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Details of Grant 

EPSRC Reference: EP/M017915/1
Title: Data-Driven Surrogate-Assisted Evolutionary Fluid Dynamic Optimisation
Principal Investigator: Everson, Professor R
Other Investigators:
Tabor, Professor G Fieldsend, Professor J
Researcher Co-Investigators:
Project Partners:
Hydro International Plc Ricardo Group UK Aerodynamics
Department: Engineering Computer Science and Maths
Organisation: University of Exeter
Scheme: Standard Research
Starts: 01 July 2015 Ends: 31 August 2018 Value (£): 554,616
EPSRC Research Topic Classifications:
Artificial Intelligence
EPSRC Industrial Sector Classifications:
Aerospace, Defence and Marine
Related Grants:
Panel History:
Panel DatePanel NameOutcome
27 Jan 2015 EPSRC ICT Prioritisation Panel - Jan 2015 Announced
Summary on Grant Application Form
Computational fluid dynamics (CFD) is fundamental to modern engineering design, from aircraft and cars to household appliances. It allows the behaviour of fluids to be computationally simulated and new designs to be evaluated. Finding the best design is nonetheless very challenging because of the vast number of designs that might be explored. Computational optimisation is a crucial technique for modern science, commerce and industry. It allows the parameters of a computational model to be automatically adjusted to maximise some benefit and can reveal truly innovative solutions. For example, the shape of an aircraft might be optimised to maximise the computed lift/drag ratio.

A very successful suite of methods to tackle optimisation problems are known as evolutionary algorithms, so-called because they are inspired by the way evolutionary mechanisms in nature optimise the fitness of organisms. These algorithms work by iteratively proposing new solutions (shapes of the aircraft) for evaluation based upon recombinations and/or variations of previously evaluated solutions and, by retaining good solutions and discarding poorly performing solutions, a population of optimised solutions is evolved.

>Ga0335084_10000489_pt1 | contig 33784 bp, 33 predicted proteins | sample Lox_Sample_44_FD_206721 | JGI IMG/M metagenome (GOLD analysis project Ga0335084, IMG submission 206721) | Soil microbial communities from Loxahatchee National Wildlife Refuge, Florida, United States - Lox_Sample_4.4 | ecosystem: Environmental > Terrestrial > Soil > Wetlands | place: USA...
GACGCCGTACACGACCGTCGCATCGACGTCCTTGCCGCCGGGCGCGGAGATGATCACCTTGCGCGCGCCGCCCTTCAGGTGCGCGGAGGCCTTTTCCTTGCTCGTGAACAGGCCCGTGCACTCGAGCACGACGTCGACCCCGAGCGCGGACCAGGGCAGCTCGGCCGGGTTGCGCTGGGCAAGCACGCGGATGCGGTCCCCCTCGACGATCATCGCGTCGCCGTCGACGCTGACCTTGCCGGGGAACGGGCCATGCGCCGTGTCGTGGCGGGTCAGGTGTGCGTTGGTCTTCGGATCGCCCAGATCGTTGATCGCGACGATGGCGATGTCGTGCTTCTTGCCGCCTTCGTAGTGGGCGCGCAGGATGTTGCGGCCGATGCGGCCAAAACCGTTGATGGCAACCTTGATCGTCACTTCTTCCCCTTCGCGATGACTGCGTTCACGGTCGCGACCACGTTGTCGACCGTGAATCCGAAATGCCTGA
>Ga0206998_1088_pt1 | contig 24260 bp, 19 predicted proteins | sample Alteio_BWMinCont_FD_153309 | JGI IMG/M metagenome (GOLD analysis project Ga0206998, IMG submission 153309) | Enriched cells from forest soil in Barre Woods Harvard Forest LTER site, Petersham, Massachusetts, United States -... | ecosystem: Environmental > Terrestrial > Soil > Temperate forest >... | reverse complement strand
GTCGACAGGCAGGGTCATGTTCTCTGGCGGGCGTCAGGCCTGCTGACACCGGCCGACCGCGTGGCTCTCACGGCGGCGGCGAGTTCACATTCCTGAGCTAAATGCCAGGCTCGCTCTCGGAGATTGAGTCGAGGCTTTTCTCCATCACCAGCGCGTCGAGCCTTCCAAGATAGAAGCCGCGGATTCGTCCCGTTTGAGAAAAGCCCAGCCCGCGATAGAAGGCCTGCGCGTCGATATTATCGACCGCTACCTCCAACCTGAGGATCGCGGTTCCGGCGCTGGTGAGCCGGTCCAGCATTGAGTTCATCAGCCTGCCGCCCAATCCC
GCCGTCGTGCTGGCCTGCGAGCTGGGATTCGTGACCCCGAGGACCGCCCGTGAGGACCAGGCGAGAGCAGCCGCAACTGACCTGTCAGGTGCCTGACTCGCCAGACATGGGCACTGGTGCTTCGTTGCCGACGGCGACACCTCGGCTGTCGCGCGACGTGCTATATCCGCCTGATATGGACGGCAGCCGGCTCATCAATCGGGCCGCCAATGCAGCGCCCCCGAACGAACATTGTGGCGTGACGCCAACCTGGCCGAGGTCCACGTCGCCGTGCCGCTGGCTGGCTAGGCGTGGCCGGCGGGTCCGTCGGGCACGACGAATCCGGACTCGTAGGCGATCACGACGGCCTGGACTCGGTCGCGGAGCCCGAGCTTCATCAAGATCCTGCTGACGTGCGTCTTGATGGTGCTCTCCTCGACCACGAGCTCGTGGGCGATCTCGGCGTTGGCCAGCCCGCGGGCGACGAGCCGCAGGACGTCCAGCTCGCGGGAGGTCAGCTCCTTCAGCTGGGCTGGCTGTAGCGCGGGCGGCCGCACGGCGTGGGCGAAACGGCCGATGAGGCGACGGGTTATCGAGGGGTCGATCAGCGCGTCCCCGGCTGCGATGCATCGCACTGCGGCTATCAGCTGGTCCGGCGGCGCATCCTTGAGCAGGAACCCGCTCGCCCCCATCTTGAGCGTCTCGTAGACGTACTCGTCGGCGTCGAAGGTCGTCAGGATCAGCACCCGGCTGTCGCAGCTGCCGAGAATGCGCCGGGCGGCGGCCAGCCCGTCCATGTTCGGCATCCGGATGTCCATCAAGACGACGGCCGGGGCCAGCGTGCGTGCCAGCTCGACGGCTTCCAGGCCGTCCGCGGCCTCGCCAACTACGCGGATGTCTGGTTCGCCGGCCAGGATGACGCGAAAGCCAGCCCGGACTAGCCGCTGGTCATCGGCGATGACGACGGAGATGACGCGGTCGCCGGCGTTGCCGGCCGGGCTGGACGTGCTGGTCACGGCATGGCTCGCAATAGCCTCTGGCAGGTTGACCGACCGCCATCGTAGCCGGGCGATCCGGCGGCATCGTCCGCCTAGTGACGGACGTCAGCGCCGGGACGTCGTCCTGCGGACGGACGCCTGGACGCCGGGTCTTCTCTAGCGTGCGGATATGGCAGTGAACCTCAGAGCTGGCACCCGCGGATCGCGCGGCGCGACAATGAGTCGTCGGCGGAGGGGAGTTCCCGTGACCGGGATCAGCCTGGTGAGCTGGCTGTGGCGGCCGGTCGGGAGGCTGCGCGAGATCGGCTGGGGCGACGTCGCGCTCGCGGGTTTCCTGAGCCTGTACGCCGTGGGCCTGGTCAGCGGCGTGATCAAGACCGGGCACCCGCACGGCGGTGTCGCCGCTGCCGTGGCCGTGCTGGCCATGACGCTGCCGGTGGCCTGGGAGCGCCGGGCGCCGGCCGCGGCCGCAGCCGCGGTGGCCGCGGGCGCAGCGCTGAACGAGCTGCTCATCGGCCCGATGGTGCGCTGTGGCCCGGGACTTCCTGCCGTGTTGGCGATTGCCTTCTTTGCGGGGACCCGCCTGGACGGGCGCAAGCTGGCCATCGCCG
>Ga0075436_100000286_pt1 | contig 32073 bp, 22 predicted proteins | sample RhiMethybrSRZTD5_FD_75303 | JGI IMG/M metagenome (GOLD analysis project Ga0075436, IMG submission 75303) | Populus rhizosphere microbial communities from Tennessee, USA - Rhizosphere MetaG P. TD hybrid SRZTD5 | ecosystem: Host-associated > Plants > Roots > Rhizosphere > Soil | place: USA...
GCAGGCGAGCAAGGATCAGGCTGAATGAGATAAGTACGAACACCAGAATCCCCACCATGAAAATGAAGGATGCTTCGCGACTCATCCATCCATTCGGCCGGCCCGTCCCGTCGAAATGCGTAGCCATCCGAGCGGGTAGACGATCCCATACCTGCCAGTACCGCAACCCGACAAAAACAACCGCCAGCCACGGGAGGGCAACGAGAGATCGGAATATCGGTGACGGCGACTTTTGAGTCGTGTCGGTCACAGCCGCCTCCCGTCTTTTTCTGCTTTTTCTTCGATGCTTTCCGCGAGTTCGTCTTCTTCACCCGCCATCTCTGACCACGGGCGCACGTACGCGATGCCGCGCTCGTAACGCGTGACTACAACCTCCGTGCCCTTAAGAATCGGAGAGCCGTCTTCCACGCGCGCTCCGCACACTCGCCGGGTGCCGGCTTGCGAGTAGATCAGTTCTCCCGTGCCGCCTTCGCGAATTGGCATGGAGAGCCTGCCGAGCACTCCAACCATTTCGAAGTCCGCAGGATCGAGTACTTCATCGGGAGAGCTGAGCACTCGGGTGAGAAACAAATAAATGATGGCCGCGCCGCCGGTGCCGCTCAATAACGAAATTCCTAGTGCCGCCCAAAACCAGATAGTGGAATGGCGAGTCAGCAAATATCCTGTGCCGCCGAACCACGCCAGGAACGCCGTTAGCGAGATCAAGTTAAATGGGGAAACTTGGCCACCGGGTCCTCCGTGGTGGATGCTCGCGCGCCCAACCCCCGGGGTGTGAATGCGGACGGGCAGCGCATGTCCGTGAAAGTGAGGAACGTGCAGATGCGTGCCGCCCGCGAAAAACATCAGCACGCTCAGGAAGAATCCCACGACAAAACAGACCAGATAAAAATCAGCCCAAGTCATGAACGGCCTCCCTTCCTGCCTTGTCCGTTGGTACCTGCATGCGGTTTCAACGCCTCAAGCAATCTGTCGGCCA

An obstacle to the use of evolutionary algorithms on very complex problems with many parameters arises if each evaluation of a new solution takes a long time, possibly hours or days as is often the case with complex CFD simulations. The great number of solutions (typically several thousands) that must be evaluated in the course of an evolutionary optimisation renders the whole optimisation infeasible. This research aims to accelerate the optimisation process by substituting computationally simpler, dynamically generated "surrogate" models in place of full CFD evaluation. The challenge is to automatically learn appropriate surrogates from a relatively few well-chosen full evaluations. Our work aims to bridge the gap between the surrogate models that work well when there are only a few design parameters to be optimised, but which fail for large industry-sized problems.

Our approach has several inter-related aspects. An attractive, but challenging, avenue is to speed up the computational model. The key here is that many of these models are iterative, repeating the same process over and over again until an accurate result is obtained. We will investigate exploiting partial information in the early iterations to predict the accurate result and also the use of rough early results in place of the accurate one for the evolutionary search. The other main thrust of this research is to use advanced machine learning methods to learn from the full evaluations how the design parameters relate to the objectives being evaluated. Here we will tackle the computational difficulties associated with many design parameters by investigating new machine learning methods to discover which of the many parameters are the relevant at any stage of the optimisation. Related to this is the development of "active learning" methods in which the surrogate model itself chooses which are the most informative solutions for full evaluation. A synergistic approach to integrate the use of partial information, advanced machine learning and active learning will be created to tackle large-scale optimisations.

An important component of the work is our close collaboration with partners engaged in real-world CFD. We will work with the UK Aerospace Technology Institute and QinetiQ on complex aerodynamic optimisation, with Hydro International on cyclone separation and with Ricardo on diesel particle tracking. This diverse range of collaborations will ensure research is driven by realistic industrial problems and builds on existing industrial experience. The successful outcome of this work will be new surrogate-assisted evolutionary algorithms which are proven to speed up the optimisation of full-scale industrial CFD problems.

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Organisation Website: http://www.ex.ac.uk